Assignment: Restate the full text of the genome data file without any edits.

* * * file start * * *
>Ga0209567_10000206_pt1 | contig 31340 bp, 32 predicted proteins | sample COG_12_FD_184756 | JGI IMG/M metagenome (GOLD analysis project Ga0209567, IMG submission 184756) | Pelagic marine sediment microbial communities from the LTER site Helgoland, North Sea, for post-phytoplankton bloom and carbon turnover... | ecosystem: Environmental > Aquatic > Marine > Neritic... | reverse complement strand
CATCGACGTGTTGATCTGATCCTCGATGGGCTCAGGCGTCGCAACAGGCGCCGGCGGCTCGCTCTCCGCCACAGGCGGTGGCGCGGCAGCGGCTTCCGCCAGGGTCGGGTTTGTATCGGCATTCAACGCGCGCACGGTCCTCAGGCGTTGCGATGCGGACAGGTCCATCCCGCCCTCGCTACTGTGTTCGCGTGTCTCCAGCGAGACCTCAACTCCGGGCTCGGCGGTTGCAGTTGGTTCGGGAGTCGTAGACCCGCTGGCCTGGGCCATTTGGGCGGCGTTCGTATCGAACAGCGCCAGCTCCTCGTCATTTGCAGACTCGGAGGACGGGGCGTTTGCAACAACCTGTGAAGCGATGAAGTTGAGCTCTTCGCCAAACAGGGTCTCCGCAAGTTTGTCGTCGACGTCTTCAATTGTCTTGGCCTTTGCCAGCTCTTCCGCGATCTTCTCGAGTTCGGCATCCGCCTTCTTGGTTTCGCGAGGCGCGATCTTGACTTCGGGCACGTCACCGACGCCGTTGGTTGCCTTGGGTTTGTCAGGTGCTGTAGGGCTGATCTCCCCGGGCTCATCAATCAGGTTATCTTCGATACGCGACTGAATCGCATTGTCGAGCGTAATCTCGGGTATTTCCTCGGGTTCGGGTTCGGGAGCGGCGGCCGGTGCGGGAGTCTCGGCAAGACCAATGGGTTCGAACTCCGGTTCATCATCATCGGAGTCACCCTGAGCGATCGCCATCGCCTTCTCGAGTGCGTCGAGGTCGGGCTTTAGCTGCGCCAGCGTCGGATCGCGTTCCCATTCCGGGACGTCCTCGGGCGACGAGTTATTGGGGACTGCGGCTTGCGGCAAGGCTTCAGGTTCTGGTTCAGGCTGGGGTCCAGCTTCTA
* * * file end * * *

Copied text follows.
>Ga0209567_10000206_pt1 | contig 31340 bp, 32 predicted proteins | sample COG_12_FD_184756 | JGI IMG/M metagenome (GOLD analysis project Ga0209567, IMG submission 184756) | Pelagic marine sediment microbial communities from the LTER site Helgoland, North Sea, for post-phytoplankton bloom and carbon turnover... | ecosystem: Environmental > Aquatic > Marine > Neritic... | reverse complement strand
CATCGACGTGTTGATCTGATCCTCGATGGGCTCAGGCGTCGCAACAGGCGCCGGCGGCTCGCTCTCCGCCACAGGCGGTGGCGCGGCAGCGGCTTCCGCCAGGGTCGGGTTTGTATCGGCATTCAACGCGCGCACGGTCCTCAGGCGTTGCGATGCGGACAGGTCCATCCCGCCCTCGCTACTGTGTTCGCGTGTCTCCAGCGAGACCTCAACTCCGGGCTCGGCGGTTGCAGTTGGTTCGGGAGTCGTAGACCCGCTGGCCTGGGCCATTTGGGCGGCGTTCGTATCGAACAGCGCCAGCTCCTCGTCATTTGCAGACTCGGAGGACGGGGCGTTTGCAACAACCTGTGAAGCGATGAAGTTGAGCTCTTCGCCAAACAGGGTCTCCGCAAGTTTGTCGTCGACGTCTTCAATTGTCTTGGCCTTTGCCAGCTCTTCCGCGATCTTCTCGAGTTCGGCATCCGCCTTCTTGGTTTCGCGAGGCGCGATCTTGACTTCGGGCACGTCACCGACGCCGTTGGTTGCCTTGGGTTTGTCAGGTGCTGTAGGGCTGATCTCCCCGGGCTCATCAATCAGGTTATCTTCGATACGCGACTGAATCGCATTGTCGAGCGTAATCTCGGGTATTTCCTCGGGTTCGGGTTCGGGAGCGGCGGCCGGTGCGGGAGTCTCGGCAAGACCAATGGGTTCGAACTCCGGTTCATCATCATCGGAGTCACCCTGAGCGATCGCCATCGCCTTCTCGAGTGCGTCGAGGTCGGGCTTTAGCTGCGCCAGCGTCGGATCGCGTTCCCATTCCGGGACGTCCTCGGGCGACGAGTTATTGGGGACTGCGGCTTGCGGCAAGGCTTCAGGTTCTGGTTCAGGCTGGGGTCCAGCTTCTA